Carbon steel (containing <1.7% C in an iron matrix) are used as low-cost, large volume construction materials in chemical, petrochemical, and power plants, as well as in process vessels, tubing, and other load supporting structures. Widely used in springs, bearings, rods, and wires, carbon steel is also consumed in large amounts as automotive and ship body and part materials. Sometimes it is used as very cheap alternative to cutting tool materials.
Low alloy steels (containing <10% C, Mn, Cr, Ni, Mo, B, V, and Si combined), have better strength and hardness than carbon steels – and even stainless steels if temperature is well under 400º C. Low alloy steels are used as construction materials in chemical, petrochemical, and power plants, as well as in process pressure vessels, tubing, and load supporting structures. They are also used as automotive and low cost aerospace part materials and low cost cutting tools.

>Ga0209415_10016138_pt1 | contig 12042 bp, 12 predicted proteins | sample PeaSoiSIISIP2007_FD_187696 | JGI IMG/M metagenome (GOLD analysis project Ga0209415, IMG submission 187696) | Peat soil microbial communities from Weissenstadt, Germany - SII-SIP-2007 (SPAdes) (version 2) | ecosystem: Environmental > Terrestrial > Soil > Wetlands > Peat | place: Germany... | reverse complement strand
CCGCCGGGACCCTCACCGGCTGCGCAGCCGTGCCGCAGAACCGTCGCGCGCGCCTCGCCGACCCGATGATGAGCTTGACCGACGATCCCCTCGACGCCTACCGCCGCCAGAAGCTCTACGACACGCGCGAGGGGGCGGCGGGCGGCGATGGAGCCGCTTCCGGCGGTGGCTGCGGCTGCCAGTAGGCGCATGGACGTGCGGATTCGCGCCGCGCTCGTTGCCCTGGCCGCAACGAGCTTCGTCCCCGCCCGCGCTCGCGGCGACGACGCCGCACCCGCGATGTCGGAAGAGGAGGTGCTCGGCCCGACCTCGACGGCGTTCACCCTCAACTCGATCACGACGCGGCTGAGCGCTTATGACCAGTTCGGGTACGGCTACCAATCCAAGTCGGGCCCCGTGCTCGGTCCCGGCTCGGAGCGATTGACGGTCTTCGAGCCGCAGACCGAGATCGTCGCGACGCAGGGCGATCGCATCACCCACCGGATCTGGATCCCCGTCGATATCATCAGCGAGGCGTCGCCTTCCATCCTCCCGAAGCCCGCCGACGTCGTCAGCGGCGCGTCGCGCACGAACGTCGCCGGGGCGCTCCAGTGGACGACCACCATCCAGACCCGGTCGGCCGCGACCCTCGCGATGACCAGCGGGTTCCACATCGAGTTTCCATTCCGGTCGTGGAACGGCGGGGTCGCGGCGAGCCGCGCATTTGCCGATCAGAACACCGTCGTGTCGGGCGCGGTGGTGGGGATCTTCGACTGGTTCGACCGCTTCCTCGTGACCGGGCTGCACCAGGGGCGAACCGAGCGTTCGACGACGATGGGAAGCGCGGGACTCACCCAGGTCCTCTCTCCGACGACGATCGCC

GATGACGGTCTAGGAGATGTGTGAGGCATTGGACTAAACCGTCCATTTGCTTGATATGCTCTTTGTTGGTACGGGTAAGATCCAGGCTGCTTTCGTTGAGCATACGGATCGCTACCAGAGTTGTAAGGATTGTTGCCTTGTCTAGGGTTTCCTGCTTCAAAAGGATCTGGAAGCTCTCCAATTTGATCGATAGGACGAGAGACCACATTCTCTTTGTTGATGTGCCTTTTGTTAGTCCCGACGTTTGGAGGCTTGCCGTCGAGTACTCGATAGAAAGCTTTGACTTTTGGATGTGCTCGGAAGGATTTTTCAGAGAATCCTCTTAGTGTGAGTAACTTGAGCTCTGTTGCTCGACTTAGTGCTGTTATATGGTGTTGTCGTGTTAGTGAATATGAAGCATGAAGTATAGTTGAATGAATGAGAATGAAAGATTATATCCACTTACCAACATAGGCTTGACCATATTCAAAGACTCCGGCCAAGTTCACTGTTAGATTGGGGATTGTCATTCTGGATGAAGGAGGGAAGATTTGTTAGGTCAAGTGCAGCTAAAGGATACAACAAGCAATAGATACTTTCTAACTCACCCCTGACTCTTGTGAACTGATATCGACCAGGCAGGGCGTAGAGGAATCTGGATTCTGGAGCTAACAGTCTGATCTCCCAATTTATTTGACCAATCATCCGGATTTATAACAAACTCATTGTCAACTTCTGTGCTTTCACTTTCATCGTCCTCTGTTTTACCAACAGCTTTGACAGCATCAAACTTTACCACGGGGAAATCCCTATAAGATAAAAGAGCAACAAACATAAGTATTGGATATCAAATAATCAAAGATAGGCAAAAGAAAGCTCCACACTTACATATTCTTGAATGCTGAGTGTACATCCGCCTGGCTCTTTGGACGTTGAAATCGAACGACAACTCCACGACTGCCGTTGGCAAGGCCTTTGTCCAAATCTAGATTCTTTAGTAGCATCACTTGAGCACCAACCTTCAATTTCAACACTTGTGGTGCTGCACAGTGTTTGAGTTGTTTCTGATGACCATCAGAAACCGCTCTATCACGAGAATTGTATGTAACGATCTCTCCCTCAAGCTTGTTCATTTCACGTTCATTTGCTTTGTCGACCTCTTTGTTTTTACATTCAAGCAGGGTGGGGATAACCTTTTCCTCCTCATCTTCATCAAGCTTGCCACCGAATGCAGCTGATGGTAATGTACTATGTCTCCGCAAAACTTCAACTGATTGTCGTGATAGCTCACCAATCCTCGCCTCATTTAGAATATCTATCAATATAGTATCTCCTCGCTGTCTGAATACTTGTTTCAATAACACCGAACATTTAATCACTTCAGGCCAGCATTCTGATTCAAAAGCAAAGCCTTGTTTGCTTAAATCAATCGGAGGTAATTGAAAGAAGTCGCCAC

One special class of low alloy steels is the chrome-moly (Cr/Mo Steels) steels. These steels contain up from 1-9% Cr and 0.5- 1% Mo. Having good creep resistance and high temperature characteristics, these alloys have found great success in the petrochemical and power generation industry applications. Typical products for these industries include boilers, heaters, heat exchangers, reactors, and hydrocrackers.